Timeless Middle Falls
The day we drive to Middle Falls (on the Canada-USA border south of Thunder Bay), the sky is a perfect shade of summer blue, dotted with clouds cheerfully white and agreeably fluffy.
Highway 61 cuts an undulating path through the rocky landscape and the view changes almost constantly, as the sun picks out individual trees on the variable green mountainsides and highlights severe cliff faces of orange and white and gray. The land here, heading south towards the border through the Municipality of Neebing, is rugged and wild.
We turn right on to Highway 593 just before 61 makes its final sweep towards the border crossing. Not too far along, there's a suggestion of a parking area on the left, marked at the road by a lonely fire number 152. We are almost past it when we see it, but with a quick turn we coast in the drive, and our wheels crunch over a small patch of gravel encroached on by scrub grass and wildflowers. The river rushes past, just beyond a small stand of trees, and in the distance we hear the roar of falling water.
It feels very much like a forgotten corner of the world and indeed, when we consult the map perched on a pole beneath a tree, the red star pinpointing our position claims we are standing at just about the most western point of Pigeon River Provincial Park on a small blip of land tucked away behind a bend of the river.
A little blue sign beside an oddly placed chain link fence tells us we are 0.7 km from Middle Falls – that’s if we choose to head upstream along the Pigeon River. If we set off in the other direction, there are two trails according to the map: the Old Logging Trail, which eventually cuts a path to the High Falls trail near the border, and the Lookout Trail, a 1.6-km hike over steep terrain leading to a view that goes on for miles.
With the sound of the falls beckoning, we jump on our mountain bikes and head down a muddy, rutted road that parallels the river, past crumbling remnants from when this place used to be a bustling tourist park. It has the feel of a ghost town.
But Middle Falls commands this little corner of the Pigeon River. When we first glimpse it through the trees, we stop by a picnic table and watch the white water tumble over black rock 20 feet down to the churning river below. Then, we cycle out the road to where it becomes a steepish rocky trail to the river’s edge, and stand within the very periphery of the waterfall’s spray, letting the roar of it fill our ears.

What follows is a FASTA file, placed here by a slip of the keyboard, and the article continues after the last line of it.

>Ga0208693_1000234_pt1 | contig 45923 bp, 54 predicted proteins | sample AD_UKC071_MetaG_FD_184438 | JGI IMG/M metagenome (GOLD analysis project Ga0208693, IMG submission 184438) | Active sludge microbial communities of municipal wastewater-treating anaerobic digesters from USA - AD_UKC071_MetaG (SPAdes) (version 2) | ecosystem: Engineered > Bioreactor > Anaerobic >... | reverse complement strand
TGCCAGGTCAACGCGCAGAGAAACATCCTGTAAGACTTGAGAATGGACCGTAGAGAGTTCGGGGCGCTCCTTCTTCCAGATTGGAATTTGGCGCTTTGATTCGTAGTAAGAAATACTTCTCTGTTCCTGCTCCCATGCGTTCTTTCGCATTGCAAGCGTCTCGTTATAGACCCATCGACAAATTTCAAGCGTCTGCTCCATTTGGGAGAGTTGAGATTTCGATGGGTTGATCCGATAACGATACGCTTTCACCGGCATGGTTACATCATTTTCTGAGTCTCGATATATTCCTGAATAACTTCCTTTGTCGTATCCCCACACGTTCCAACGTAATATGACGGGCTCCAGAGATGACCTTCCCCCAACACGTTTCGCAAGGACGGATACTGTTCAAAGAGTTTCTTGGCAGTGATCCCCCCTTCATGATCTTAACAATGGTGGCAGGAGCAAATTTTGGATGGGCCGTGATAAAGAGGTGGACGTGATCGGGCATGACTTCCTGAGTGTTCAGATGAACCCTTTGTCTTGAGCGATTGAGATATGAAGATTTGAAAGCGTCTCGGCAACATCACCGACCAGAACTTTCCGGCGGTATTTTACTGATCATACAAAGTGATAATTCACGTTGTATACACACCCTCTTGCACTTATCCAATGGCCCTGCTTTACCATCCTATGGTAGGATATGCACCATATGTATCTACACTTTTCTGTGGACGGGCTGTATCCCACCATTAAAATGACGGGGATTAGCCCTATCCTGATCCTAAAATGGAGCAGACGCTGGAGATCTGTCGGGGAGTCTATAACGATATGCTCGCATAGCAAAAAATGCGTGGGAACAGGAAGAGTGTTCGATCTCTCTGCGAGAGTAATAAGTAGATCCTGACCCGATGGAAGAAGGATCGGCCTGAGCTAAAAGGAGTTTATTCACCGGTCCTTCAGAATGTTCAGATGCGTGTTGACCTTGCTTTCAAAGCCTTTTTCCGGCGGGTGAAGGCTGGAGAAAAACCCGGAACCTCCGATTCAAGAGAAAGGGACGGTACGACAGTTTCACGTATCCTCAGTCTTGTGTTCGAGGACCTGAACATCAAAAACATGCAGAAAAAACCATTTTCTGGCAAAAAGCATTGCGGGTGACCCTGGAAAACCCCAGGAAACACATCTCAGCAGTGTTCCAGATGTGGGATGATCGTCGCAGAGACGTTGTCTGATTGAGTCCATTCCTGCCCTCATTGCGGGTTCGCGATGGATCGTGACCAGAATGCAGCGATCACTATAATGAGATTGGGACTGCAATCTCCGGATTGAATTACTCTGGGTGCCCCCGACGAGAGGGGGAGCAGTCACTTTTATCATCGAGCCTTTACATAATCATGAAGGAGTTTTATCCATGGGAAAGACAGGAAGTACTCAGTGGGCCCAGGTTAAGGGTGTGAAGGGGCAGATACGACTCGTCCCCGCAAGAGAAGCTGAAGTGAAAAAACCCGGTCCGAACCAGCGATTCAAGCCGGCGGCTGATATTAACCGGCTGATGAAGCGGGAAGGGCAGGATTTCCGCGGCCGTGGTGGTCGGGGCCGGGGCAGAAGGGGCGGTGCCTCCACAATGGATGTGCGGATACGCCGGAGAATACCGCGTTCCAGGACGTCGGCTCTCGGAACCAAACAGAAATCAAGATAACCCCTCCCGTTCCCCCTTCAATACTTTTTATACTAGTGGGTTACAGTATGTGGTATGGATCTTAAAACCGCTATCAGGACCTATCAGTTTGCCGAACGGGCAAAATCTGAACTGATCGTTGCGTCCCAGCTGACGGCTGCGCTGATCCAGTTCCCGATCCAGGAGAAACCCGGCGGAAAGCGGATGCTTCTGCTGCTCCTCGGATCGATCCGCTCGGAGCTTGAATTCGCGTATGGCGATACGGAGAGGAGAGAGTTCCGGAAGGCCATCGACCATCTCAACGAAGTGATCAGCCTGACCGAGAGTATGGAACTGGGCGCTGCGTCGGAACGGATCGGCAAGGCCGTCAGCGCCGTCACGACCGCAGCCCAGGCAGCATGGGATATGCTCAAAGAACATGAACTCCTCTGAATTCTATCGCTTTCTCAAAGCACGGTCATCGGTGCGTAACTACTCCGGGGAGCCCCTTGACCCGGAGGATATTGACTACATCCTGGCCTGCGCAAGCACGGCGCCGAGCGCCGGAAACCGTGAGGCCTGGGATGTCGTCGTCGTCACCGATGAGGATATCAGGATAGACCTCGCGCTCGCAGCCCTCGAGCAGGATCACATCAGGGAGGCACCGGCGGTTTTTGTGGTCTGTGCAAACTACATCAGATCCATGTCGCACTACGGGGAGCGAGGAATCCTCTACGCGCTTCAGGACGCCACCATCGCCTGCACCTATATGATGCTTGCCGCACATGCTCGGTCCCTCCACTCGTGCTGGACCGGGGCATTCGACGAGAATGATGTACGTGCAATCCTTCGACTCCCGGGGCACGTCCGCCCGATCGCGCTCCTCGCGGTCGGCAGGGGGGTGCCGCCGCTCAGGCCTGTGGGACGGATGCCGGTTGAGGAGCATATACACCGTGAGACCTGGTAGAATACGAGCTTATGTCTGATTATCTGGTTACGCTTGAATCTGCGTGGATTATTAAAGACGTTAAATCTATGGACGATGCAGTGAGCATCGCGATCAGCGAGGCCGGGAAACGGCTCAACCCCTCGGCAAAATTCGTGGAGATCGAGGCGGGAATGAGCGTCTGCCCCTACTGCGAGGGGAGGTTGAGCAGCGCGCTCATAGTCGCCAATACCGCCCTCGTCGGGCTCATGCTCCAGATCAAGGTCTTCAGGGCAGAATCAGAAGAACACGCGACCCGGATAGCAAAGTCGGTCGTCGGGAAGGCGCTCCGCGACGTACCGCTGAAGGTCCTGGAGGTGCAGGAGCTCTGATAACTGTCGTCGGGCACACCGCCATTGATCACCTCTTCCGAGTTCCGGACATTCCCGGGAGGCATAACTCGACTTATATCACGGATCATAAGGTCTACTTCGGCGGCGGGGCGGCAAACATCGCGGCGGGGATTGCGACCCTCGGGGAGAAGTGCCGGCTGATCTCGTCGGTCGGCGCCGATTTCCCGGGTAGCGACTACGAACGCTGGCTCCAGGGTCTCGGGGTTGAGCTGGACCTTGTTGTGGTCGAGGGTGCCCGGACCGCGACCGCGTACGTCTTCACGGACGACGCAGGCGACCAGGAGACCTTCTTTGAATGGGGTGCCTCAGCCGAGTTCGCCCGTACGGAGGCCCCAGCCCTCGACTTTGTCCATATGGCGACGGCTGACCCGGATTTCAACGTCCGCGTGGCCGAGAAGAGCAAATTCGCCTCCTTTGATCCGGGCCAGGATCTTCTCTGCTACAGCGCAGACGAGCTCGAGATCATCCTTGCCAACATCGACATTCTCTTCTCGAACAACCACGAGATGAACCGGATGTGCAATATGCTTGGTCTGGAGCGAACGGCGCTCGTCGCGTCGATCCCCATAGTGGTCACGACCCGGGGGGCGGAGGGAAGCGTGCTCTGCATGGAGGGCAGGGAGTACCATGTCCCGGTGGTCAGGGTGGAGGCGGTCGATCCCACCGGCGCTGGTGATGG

We explore further, biking up a steep grade to the highway and following the road a short way to a gravelly shoulder, which is clearly a vehicle pull-off area. From there, a dirt footpath disappears into the tree line, leading back towards the river where we stand beside towering Tamaracks on a rocky precipice, 10 feet above where the falls drop over their edge, water endlessly crashing into white noise. We are so close, we can almost see the water hesitating before it plunges over. Before us is a long sweeping view of the river as it disappears around a bend and dashes away toward Lake Superior.
The trip to Middle Falls is worth this view alone, but there is another trail from the gravel shoulder just a little bit upstream. We emerge on to a great table of red-tinged rock. It reaches out into the middle of the river and forms part of a channel, through which the previously placid Pigeon River funnels into a tumultuous cascade of rapids.
We sit on the warm stone, experience the timelessness of this place and watch the water rush past, feel the odd splash as it crashes against the rock and then swirls away through a flat area before plummeting over the ledge of the falls, sending up white plumes of spray into the perfect summer-blue sky.